He also seemed drawn to the less academically inclined. It was at the Anderson School that he befriended two of the boys who wound up riding in the F-350 on the night of the crash. Both of those kids were eventually asked to leave the school. Avery, the older boy, had financial and academic issues. Garrett, who would become Ethan’s best friend, was accused of threatening another child.
One day, when Ethan was 13, Anderson noticed that he’d driven himself to school. She was concerned and talked to Fred about it. The father didn’t react well. “He told me that Ethan was the best driver he knew,” she says. “He was adamant that Ethan was going to drive to school. He believed his son was better. His son was more talented. He was the golden boy.”
Fred told her that Ethan didn’t need college anyway, that he’d take over the family business soon. According to court documents, his response to the confrontation was something along the lines of: “I’ll buy the school.” In the end, Fred pulled Ethan out and enrolled him in a homeschool co-op program in Watauga. But by the time he was 15, he was done with that, too.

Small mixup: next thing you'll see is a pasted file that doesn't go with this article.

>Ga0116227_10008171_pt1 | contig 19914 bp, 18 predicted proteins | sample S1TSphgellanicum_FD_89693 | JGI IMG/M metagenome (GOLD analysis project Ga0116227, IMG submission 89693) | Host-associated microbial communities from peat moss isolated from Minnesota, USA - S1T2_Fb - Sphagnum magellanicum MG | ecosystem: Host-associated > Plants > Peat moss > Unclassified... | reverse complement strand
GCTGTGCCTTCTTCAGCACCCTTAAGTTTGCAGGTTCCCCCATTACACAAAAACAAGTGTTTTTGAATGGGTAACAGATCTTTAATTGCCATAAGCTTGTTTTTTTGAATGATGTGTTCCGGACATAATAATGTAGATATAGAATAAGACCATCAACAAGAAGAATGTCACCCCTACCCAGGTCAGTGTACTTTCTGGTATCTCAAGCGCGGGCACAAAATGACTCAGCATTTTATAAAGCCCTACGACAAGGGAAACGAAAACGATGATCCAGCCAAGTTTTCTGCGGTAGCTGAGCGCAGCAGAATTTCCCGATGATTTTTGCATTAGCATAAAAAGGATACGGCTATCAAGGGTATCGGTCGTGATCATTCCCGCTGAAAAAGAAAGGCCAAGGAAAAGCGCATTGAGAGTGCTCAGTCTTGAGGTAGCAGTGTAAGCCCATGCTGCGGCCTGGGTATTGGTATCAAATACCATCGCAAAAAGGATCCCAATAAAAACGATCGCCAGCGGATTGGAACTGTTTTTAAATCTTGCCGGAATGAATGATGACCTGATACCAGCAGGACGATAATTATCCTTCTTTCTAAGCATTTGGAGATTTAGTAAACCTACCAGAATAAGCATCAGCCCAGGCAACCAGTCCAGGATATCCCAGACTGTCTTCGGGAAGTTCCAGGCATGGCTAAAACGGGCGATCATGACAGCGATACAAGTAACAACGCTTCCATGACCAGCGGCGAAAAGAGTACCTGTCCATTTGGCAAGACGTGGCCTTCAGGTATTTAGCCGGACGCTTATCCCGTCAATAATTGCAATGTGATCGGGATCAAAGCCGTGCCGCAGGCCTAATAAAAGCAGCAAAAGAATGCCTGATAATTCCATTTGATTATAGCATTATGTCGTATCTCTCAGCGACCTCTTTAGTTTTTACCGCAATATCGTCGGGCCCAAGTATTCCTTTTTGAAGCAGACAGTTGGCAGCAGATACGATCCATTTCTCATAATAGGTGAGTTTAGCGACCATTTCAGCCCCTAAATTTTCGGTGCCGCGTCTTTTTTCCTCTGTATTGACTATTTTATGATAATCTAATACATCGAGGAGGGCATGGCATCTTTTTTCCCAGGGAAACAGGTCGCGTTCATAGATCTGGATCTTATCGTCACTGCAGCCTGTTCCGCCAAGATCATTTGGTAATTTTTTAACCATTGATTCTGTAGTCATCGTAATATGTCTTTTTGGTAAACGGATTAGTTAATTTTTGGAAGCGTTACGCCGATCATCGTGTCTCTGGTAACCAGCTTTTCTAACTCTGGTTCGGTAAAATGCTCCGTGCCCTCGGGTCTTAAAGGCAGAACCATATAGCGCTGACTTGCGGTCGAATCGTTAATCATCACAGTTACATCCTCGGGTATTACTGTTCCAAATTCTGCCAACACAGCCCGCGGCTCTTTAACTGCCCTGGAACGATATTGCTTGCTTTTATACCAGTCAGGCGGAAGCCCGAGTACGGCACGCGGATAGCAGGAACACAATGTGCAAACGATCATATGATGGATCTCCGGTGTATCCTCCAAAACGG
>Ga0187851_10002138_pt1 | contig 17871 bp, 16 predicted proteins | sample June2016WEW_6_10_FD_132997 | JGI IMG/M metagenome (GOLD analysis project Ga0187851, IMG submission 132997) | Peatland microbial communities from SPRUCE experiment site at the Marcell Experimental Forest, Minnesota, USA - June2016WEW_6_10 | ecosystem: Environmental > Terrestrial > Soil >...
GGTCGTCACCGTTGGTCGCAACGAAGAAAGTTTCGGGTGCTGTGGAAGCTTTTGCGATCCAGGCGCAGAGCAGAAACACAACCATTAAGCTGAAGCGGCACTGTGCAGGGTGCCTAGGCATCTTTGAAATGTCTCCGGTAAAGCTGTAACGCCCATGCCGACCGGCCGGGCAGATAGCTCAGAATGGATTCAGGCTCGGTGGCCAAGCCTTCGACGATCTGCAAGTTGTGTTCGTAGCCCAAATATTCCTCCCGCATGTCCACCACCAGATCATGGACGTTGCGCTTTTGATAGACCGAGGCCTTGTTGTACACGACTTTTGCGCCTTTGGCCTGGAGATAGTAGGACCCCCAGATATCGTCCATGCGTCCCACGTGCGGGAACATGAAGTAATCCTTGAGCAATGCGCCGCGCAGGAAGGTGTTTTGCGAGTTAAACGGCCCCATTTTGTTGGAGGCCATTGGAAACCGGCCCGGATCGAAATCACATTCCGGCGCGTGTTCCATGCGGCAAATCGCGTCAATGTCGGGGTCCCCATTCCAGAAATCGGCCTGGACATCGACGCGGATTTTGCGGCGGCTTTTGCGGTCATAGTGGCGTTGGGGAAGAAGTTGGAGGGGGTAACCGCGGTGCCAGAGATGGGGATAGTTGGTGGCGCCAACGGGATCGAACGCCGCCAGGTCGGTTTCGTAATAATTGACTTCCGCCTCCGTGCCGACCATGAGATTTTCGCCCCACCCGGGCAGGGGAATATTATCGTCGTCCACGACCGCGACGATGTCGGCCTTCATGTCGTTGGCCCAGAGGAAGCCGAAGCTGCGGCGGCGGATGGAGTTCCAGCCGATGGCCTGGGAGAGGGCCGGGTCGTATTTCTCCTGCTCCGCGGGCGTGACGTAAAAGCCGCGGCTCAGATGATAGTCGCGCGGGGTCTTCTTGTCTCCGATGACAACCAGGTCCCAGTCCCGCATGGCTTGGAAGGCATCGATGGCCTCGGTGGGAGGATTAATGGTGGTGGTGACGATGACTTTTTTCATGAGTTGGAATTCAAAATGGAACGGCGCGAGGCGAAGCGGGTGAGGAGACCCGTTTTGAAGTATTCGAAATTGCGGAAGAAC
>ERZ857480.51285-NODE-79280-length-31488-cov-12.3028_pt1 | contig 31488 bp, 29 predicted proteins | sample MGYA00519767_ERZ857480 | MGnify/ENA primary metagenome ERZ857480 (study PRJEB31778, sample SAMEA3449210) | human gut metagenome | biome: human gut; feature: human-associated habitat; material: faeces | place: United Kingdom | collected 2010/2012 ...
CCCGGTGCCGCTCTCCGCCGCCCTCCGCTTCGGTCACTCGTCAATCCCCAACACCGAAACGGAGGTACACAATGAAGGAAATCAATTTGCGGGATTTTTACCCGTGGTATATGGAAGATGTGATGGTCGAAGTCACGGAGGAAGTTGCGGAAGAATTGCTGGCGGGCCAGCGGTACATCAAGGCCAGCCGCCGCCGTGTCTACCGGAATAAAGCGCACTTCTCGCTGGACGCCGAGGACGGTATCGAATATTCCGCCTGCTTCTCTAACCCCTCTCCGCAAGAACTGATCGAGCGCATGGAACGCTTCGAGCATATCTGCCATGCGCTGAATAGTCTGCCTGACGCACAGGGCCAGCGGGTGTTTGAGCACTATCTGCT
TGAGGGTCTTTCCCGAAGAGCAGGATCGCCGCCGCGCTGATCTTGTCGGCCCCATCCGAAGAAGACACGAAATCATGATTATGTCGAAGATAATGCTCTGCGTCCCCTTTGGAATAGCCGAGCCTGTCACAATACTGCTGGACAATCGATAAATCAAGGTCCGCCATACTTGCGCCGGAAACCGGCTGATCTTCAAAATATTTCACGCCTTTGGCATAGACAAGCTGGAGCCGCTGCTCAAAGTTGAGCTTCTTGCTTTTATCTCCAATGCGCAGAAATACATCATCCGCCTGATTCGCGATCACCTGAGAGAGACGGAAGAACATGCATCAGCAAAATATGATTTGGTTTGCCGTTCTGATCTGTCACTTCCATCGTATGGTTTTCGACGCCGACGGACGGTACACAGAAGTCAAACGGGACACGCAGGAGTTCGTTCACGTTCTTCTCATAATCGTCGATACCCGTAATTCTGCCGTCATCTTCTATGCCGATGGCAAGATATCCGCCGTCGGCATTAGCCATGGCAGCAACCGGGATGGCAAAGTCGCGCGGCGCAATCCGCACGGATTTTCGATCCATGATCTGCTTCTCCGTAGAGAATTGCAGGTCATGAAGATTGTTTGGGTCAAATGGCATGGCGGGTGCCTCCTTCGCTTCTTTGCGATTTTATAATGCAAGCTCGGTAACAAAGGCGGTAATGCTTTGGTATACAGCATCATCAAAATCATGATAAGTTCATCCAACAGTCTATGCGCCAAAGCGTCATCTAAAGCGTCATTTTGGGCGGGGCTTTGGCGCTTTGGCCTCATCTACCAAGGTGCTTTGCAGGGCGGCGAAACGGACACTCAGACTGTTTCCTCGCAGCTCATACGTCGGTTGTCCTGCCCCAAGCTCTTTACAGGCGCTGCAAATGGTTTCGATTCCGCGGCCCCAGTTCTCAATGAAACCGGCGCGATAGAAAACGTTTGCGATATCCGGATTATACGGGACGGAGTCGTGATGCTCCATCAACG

Anderson testified at Ethan’s sentencing hearing and saw Fred in the hall. It was the first time she’d seen him since he’d pulled Ethan from her school. “I told his dad, ‘If Ethan had been with me, he’d be entering college this fall and not this horrendous thing.’ ”